2017 Kia Optima PHEV cropped for webThe 2017 Kia Optima PHEV has a charging port on its driver-side front fender.         COURTESY PHOTO  It's a bit of a brave step to purchase a purely electric car. Prospective buyers must carefully evaluate their driving patterns and foresee few or no cases in which they'll need to drive farther than their car's range between any two charges.
Accordingly, many eco-minded buyers prefer plug-in hybrids – vehicles whose batteries can be charged up on electricity, but which also have a built-in gasoline engine that can switch on once the range is used up. The most famous plug-in hybrid is the pioneering Chevrolet Volt, but green credentials also hide in some more innocuous packages.
One such example is the new 2017 Kia Optima PHEV. The standard Optima is a popular midsize sedan, a roomy and quiet family-friendly four-door. It's also available as a standard gas-electric hybrid, a vehicle that uses the engine's power and the brakes' friction to recharge the batteries as you drive normally.

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VW wagon isn't as useful as it looks, while Infiniti coupe offers sleek styling

2017 Volkswagen Golf Alltrack SE cropped for webThe tested 2017 Volkswagen Golf Alltrack SE costs $31,350, despite missing many features that are common at lower prices. COURTESY PHOTO   If you spend a lot of time around self-professed car nuts, you're likely to hear someone praising the station wagon. The humble, humdrum image of an old-timey family car has been replaced in auto enthusiast circles – and now, the wagon is widely seen as the smarter, more fun alternative to the ubiquitous crossovers. Without SUV pretense, a station wagon promises to cut through the crossover hype and bring extra practicality to an affordable, fuel-efficient passenger car.
The new 2017 Volkswagen Golf Alltrack tries to go even further toward this ideal – combining the appeal of both market segments. VW modified the existing Golf Sportwagen, giving it a slightly higher ride height, some styling tweaks, a more advanced all-wheel-drive system and the spiffy new “Alltrack” moniker. With this new wagon, Volkswagen is trying to capture some of the success that Subaru has seen with similar products: the Crosstrek compact hatchback and the Outback midsize wagon.

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Mitsubishi crossover seats seven while Genesis rolls

2017 Mitsubishi Outlander cropped for webThe 2017 Mitsubishi Outlander isn't perfect, but it's an affordable, fuel-efficient, maneuverable crossover with three rows of seats. COURTESY PHOTO  It was more than a decade ago when Mitsubishi first squeezed a third-row seat into the Outlander, its compact crossover. But rather than giving the Outlander an edge over the competition, it made the car look almost like a cruel joke. There were seven seat belts, sure, but the third row was basically fabric stretched across a metal frame. Padding was nonexistent and legroom wasn't much better; almost no one had enough space to fit in the far back of the 2006 Outlander, and no one at all could be comfortable.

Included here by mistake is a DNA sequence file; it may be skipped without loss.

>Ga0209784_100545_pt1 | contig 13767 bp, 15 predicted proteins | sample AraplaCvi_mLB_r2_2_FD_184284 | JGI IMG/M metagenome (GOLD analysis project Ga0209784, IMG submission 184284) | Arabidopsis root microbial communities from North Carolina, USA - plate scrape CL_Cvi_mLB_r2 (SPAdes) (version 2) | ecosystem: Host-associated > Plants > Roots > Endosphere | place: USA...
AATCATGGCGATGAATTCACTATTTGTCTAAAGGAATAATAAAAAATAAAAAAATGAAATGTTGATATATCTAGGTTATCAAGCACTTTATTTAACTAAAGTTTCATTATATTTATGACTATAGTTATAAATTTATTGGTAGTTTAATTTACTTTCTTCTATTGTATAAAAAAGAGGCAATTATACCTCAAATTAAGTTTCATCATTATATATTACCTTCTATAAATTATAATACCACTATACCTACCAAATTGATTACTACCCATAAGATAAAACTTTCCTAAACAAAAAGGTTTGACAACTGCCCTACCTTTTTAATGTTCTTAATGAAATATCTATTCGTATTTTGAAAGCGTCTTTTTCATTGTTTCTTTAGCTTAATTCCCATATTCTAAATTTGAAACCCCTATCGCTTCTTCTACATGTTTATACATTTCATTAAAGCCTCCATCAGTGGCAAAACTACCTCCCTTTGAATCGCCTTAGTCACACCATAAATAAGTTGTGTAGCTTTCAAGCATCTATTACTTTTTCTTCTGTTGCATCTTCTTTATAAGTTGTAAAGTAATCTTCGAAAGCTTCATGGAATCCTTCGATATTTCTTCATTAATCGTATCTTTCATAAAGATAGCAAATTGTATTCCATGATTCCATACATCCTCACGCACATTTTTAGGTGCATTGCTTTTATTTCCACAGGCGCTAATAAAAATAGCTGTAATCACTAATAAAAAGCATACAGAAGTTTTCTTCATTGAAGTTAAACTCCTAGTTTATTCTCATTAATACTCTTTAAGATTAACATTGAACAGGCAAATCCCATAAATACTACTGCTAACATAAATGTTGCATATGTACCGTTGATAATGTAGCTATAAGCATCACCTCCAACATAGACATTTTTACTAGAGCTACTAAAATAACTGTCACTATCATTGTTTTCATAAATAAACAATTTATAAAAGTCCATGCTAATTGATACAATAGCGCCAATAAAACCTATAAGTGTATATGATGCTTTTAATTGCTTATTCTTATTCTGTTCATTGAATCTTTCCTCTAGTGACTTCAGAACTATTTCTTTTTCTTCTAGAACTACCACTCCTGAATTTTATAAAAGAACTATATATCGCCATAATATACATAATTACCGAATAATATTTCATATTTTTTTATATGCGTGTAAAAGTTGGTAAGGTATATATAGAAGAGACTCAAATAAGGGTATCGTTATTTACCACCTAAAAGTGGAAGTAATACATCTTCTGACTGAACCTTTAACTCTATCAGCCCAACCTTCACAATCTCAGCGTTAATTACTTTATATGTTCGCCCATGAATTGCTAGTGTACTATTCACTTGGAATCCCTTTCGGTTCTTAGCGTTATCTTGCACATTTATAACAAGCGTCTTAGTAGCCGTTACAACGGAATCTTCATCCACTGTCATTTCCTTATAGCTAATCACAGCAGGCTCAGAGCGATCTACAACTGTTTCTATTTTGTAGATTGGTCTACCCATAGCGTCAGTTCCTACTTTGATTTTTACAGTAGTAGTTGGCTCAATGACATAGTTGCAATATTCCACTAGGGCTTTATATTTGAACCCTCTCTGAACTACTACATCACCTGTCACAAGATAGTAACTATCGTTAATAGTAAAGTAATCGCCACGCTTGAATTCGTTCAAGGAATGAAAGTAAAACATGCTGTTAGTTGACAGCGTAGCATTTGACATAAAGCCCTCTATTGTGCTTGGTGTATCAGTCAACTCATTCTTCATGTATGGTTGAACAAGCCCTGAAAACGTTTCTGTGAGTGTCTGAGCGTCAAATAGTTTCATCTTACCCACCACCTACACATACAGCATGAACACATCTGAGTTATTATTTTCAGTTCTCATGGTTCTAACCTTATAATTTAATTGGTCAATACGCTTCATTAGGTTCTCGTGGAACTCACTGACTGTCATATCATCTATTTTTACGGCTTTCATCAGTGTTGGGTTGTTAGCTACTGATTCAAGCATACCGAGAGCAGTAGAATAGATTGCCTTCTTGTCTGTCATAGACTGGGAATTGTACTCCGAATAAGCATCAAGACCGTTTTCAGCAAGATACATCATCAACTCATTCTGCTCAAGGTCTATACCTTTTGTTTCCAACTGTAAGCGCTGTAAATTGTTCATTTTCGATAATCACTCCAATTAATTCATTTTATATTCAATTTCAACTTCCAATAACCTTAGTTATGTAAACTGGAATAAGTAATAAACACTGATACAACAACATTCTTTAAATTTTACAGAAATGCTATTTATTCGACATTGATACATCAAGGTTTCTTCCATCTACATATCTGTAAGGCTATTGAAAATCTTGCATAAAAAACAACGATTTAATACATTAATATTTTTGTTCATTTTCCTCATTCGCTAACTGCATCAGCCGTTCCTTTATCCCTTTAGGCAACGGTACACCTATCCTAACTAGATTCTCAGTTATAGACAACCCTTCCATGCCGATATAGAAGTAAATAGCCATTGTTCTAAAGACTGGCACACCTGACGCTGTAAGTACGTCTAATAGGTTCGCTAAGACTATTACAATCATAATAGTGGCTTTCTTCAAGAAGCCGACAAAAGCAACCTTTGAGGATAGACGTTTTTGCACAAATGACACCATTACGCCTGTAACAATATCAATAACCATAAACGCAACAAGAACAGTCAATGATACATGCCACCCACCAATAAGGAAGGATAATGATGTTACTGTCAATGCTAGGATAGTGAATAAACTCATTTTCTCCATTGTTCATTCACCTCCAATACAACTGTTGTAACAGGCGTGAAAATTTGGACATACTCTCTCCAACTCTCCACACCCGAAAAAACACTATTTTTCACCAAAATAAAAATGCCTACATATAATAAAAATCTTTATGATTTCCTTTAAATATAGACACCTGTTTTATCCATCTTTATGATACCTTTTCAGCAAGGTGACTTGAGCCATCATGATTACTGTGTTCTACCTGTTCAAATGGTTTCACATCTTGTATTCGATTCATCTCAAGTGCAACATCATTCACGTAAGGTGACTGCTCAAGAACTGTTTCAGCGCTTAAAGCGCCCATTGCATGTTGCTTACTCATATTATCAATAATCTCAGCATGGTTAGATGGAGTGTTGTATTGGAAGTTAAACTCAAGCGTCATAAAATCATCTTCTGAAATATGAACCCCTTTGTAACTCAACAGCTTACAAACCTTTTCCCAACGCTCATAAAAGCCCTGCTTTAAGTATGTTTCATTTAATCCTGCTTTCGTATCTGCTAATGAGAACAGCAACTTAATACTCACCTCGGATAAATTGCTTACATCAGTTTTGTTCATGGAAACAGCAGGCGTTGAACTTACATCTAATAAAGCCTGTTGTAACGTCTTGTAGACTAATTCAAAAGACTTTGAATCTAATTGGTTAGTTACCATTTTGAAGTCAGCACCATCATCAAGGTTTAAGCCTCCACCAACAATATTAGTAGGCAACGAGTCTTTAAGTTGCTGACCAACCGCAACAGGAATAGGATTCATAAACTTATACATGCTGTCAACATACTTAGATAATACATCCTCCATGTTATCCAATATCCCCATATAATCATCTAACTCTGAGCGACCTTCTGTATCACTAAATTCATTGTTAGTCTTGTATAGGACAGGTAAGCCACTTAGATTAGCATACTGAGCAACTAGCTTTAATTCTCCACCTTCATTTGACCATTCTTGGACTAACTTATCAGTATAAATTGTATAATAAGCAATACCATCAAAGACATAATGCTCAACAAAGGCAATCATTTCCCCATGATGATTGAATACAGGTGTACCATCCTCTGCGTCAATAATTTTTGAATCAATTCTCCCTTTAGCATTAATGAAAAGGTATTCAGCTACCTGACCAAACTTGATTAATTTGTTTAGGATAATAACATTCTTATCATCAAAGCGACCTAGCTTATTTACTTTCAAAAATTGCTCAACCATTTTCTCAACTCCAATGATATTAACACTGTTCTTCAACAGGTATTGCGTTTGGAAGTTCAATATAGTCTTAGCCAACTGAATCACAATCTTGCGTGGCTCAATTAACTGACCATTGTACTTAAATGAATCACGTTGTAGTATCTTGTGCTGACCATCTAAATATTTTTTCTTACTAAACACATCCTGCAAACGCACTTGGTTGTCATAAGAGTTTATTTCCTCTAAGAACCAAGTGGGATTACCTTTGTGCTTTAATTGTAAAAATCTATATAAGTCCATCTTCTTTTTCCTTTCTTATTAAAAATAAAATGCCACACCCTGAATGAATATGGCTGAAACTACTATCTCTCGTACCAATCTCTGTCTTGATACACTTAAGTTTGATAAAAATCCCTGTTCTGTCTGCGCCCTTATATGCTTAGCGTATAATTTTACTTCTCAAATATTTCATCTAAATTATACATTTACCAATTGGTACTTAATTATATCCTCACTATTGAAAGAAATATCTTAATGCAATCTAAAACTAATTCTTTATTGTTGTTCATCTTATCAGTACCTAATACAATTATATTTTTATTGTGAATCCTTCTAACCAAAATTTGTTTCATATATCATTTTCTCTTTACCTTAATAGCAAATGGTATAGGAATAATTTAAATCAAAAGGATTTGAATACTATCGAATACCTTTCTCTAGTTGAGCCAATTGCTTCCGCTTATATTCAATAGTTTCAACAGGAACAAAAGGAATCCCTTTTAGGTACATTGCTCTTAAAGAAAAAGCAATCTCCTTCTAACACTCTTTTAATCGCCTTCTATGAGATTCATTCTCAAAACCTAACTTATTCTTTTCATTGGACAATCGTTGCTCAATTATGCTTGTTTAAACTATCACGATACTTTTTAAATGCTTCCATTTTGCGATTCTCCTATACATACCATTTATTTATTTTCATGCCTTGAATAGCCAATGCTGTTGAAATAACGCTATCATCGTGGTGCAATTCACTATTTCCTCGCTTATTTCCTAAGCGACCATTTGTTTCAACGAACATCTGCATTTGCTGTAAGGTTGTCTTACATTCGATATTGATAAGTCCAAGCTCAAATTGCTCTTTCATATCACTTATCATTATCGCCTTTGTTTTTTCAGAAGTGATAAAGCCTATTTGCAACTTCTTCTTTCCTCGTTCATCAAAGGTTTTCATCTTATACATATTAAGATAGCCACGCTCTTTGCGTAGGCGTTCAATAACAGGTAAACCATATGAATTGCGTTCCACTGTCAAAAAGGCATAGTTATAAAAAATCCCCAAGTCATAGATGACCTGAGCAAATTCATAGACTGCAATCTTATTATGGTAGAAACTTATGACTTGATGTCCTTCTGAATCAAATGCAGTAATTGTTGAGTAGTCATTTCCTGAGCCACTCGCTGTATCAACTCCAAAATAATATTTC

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VW's big crossover is appealing while Fiat fills a niche

2018 Volkswagen Atlas -- cropped for webThe 2018 Volkswagen Atlas is an all-new large crossover that competes well against the Ford Explorer and Honda Pilot. COURTESY PHOTO  

Volkswagen loyalists may remember the Routan. It was a minivan that featured VW styling and interior trim but was actually built by Chrysler, sharing its mechanical components with the Town & Country. Very few others will remember that car, however. The minivan market was already dwindling by the time the Routan reached the market in 2009, and Chrysler's budget focus clashed with Volkswagen's more premium-focused image. The Routan was discontinued after a few years of slow sales.
Now, VW has made a more wholehearted bid for market share among large family vehicles: the 2018 Atlas full-size crossover, an all-out assault on the best-selling Ford Explorer and Honda Pilot. A brief test drive of the Atlas at Volkswagen's American headquarters in Herndon, Va., suggested that this vehicle won't be as easily forgotten.

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Infiniti, Lexus premium crossovers strive to be sporty

2017 Infiniti QX30 -- cropped for webThe 2017 Infiniti QX30, priced from $30,945, offers an affordable way to get a premium car, but don't expect its crossover marketing to yield a roomy interior or high seating position. COURTESY PHOTO

When some people picture a luxury car, they picture a vehicle focused on super-smooth cushy comfort. And when some people picture an SUV or crossover, they picture a vehicle with lots of space inside for people and cargo.
But many of today's premium vehicles instead prioritize sporty handling over smooth rides, and sleek styling over stretch-out interior space. And many of today's crossovers offer minimal SUV pretense to justify their price premiums over ordinary passenger cars.
The new 2017 Infiniti QX30 is one model that epitomizes this trend. In Europe, most premium brands are comfortable selling ordinary hatchbacks, and the Infiniti Q30 is among them. But for the American market, Infiniti markets essentially the same vehicle as a crossover – hence the X added to the name. It's an effort to capitalize on the hotter market segment while cautiously avoiding the perception of hatchbacks as basic economy cars.